David Harrower’s Knives in Hens is a play about language, meaning and the acquisition of knowledge.

The three-hander, set in an unspecified pre-industrial landscape, offers a suggestive microcosm of medieval life, contemplating what might have been thought, spoken or scrawled on paper in this largely unexamined era.

The ploughman (Christian Cooke) and his wife (Judith Roddy), live a simple existence. Stunted intellectually by her literal-minded partner, Young Woman (Judith Roddy) meets the local miller (Matt Ryan), who offers her the opportunity to learn. In a struggle of knowledge, power and attraction, Roddy is conflicted in her roles as devoted wife, child of God and progressive thinker. Seeing the limitations of such labels, Roddy’s exploration and expansion of her mind is beautifully communicated through physical gesture and skilful manipulation.

Photography by Marc Brenner

Metaphors of murky puddles and misinterpretations of the meaning of ‘fuck off’ (first picked up at a local fair), infiltrate Harrower’s text in this very literal society. The success of Knives and Hens – originally intended as a radio play – is therefore dependable on its director’s vision to drive the subtleties of its text. In her Donmar Warehouse debut, director Yaël Farber takes a visceral approach to Harrower’s work. Synonymous with her Crucible (The Old Vic, 2014), Farber’s Knives in Hens is engulfed by a grey filtered light, a slow build suspense and witchery and forceful choreography. It is a work of intensity: physical and mental.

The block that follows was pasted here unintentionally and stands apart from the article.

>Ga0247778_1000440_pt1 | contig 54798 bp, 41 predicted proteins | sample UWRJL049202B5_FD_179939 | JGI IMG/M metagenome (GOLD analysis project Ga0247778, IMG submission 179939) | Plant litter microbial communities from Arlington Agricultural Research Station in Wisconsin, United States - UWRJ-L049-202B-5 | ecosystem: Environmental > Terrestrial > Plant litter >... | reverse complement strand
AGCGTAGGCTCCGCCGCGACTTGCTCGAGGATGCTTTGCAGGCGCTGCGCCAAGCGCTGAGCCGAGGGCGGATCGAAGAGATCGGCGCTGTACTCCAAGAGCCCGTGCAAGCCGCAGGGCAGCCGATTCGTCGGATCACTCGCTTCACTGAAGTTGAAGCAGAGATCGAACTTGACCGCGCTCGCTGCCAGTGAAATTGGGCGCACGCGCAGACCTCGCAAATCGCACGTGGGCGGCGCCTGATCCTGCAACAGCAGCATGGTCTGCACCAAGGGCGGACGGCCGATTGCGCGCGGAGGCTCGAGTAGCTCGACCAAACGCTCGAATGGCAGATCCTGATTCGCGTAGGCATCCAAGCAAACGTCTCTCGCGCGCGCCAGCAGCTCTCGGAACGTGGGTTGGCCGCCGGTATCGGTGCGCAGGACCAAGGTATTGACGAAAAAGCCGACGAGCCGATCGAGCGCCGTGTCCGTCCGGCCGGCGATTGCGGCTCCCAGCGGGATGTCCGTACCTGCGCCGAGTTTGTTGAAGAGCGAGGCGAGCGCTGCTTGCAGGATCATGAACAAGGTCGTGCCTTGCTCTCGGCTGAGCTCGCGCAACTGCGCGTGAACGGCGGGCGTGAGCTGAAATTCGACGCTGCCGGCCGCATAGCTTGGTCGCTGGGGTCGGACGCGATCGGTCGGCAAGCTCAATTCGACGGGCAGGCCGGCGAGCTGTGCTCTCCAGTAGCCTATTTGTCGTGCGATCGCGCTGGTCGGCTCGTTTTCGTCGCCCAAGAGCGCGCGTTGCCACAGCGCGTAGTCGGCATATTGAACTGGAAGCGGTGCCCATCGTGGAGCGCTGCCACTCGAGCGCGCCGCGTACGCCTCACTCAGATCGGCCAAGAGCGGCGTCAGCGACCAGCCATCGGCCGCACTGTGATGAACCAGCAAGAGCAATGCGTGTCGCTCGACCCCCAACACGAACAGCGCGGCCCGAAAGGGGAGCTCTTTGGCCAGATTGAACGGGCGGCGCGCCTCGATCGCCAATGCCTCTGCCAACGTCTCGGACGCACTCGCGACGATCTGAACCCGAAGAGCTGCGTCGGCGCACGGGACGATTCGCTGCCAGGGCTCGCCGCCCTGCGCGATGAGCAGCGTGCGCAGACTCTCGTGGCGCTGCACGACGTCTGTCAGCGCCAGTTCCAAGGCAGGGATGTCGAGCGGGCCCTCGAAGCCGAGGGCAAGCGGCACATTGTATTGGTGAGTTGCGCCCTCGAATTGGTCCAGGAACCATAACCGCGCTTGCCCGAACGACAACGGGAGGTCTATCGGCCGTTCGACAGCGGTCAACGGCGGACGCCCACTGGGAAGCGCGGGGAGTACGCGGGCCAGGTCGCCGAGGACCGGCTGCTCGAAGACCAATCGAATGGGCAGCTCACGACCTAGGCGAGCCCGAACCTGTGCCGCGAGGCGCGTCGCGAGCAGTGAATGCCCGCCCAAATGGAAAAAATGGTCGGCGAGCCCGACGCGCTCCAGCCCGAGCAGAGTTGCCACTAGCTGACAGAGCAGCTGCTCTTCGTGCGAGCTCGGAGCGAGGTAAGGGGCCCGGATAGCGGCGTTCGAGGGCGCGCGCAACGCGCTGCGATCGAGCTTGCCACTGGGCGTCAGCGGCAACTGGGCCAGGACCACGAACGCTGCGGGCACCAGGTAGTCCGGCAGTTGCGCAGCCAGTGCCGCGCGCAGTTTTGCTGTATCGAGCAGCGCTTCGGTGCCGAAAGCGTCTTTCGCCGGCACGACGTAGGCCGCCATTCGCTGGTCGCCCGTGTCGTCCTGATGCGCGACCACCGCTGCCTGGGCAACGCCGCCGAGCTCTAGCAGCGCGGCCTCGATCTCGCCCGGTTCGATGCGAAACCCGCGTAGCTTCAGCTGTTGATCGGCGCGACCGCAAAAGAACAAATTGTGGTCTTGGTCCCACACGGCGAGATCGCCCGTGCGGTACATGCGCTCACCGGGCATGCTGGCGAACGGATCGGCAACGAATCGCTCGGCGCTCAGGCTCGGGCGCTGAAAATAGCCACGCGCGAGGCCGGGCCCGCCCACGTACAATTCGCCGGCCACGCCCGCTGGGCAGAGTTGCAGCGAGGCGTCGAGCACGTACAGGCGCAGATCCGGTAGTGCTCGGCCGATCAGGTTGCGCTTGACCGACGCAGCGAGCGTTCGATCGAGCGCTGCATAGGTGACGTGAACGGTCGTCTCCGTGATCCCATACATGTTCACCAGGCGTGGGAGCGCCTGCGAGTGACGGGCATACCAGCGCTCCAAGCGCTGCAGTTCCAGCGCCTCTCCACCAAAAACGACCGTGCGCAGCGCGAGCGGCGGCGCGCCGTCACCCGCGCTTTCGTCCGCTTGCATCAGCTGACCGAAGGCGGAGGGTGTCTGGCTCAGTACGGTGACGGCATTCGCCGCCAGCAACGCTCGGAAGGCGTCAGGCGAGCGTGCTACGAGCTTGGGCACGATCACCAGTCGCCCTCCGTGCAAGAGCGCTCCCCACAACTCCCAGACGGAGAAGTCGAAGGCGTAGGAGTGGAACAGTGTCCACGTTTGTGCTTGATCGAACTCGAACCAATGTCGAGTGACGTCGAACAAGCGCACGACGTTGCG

Knives in Hens will play at the Donmar Warehouse until 7th October 2017